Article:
Home Safety

Our homes are our castles, our sanctuaries and should be the place that we feel the safest. But did you know that the home is the most common place that accidents will occur and that accidents at home result in 6,000 deaths per year and account for 2.7 million A&E visits every year? And the kitchen isn’t the room where most accidents occur, it is the lounge / living room. These facts are frightening but a lot of them can be easily prevented – for example, don’t leave items on the stairs to trip over (no one actually takes them up when passing them and they just get left), add non-slips strips to the bottom of rugs and mats (especially in the bathroom), don’t leave sharp knives out on the kitchen counters when not using them or have pot handles overhanging the cooker hob. Unfortunately, accidents can and do happen. You won’t be able to prevent every accident in the home but you can put in place some home safety measures to minimise risk as much as possible, especially if you have young children around.

Firstly, make sure that you have essential home safety equipment in the house. Whether you have children in the house or not, the following items are a must have items for anyone that is serious about home safety:

Regularly check that alarms are working (once a month), they should have a test button, if they have removeable and replaceable batteries make sure that you change them once a year. Smoke, heat and carbon monoxide alarms save lives, there is no excuse not to have them. Always keep a torch with spare batteries available and make sure that the first aid kit is always fully stocked in case of emergency.

  • Don’t overload plug sockets and extension leads / blocks. Don’t have power-hungry appliances such as kettles, toasters and microwaves shouldn’t be on the same extension.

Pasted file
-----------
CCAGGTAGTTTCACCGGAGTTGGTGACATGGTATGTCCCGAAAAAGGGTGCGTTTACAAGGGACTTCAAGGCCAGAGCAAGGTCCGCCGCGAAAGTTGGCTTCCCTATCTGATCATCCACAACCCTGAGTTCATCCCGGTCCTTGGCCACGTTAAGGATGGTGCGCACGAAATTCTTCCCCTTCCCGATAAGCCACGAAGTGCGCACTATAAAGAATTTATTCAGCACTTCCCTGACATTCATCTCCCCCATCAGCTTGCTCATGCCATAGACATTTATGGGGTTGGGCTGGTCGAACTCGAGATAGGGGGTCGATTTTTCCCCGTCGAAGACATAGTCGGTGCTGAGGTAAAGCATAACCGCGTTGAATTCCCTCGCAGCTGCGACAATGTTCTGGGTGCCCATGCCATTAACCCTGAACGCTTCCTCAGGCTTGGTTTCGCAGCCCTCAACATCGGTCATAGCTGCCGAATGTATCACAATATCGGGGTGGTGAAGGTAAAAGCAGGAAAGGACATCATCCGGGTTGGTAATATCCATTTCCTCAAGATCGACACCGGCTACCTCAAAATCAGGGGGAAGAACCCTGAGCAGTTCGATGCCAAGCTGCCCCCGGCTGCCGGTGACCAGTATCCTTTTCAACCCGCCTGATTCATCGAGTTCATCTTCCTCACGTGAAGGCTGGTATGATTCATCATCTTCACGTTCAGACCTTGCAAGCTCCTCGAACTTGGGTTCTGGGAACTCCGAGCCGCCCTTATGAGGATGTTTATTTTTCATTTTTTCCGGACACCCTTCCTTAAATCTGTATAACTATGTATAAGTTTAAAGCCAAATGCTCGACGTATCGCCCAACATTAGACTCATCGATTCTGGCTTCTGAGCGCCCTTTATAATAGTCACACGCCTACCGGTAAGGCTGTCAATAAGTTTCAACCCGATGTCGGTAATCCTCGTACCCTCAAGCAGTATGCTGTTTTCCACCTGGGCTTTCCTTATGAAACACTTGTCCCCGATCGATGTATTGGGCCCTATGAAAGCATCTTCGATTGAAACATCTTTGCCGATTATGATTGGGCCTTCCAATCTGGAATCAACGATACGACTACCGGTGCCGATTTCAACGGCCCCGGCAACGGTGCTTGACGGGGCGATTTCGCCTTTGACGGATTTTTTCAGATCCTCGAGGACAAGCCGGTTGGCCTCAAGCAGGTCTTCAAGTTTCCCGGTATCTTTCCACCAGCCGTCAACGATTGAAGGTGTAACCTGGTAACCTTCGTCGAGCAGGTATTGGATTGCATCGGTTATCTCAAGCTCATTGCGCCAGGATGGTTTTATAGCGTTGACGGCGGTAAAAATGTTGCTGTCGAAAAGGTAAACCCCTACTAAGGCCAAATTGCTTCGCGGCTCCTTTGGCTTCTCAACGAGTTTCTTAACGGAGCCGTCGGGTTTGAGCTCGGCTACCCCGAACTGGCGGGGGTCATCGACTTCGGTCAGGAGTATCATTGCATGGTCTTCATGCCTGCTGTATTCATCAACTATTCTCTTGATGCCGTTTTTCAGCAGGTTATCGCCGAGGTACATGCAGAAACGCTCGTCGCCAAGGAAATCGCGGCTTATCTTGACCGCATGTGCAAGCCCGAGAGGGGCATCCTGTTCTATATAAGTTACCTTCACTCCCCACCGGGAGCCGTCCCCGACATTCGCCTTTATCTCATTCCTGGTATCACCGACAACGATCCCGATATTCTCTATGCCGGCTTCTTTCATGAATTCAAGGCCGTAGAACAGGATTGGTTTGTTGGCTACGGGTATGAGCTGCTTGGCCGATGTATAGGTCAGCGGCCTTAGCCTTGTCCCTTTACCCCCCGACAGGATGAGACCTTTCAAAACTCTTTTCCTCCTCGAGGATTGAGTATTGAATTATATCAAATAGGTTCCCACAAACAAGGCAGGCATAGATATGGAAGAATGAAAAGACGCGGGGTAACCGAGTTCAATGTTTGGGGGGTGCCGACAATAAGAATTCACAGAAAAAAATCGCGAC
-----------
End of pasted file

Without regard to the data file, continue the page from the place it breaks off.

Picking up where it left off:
• Make sure electronic items are switched off after use (it will also save you money if everything is not left on standby).
  • Use the correct fuses in your plugs (3A Fuse – table lamp, standard lamp, television, DVD player, computer, mixer, most blenders, fridges and freezers. 13A Fuse – washing machine, dishwasher, microwave, kettle, toaster, iron).
  • Don’t have cables coiled as they can overheat and cause a fire.
  • Check cables to make sure that none are damaged or have loose connections.
  • Don’t run electric cables / cords under rugs or across doorways.
  • Ensure lights bulbs are the correct wattage for your fittings.
  • If you use candles, don’t place them near curtains and always extinguish them when finished. Maybe consider using flameless candles.
  • Keep medicines out of reach from children, preferably in a locked medicine box.
  • Lock doors even when you’re at home.
  • Secure windows with window locks and restrictors (keep the keys close so that the window can be quickly opened in case on an emergency).

If you have babies, toddlers and  young children in the house, you should also consider:

  • Installing safety gates around dangerous areas such as at the top / bottom of the stairs and the door entry to the kitchen etc.
  • Add cabinet / cupboard and drawer locks (especially on cupboards where you store cleaning materials and chemicals). You can even get ones that open by using a magnetic.
  • Fit corner guards to furniture to help protect heads on sharp corners in the event of a stumble or fall.
  • Secure heavy / large items (bookcase / television etc.) with furniture straps to the wall so they can’t easily be pulled over.
  • Install an oven lock / fridge lock.
  • Put in motion activated lights, perfect for dark hallways during the night.
  • Install outlet/socket protectors and covers to stop inquisitive children playing with sockets or turning off equipment.
  • Add pinch guard/hinge guards to your doors so that fingers don’t get trapped.

Having awareness of home safety alone is not enough to keep your family home safe and hopefully accident free, but it’s an excellent starting point. By following these safety tips, you can create a safer environment for yourself and your loved ones. This is not a comprehensive list of safety measures that you can put into your home, if you have more ideas please leave them in the comments below.

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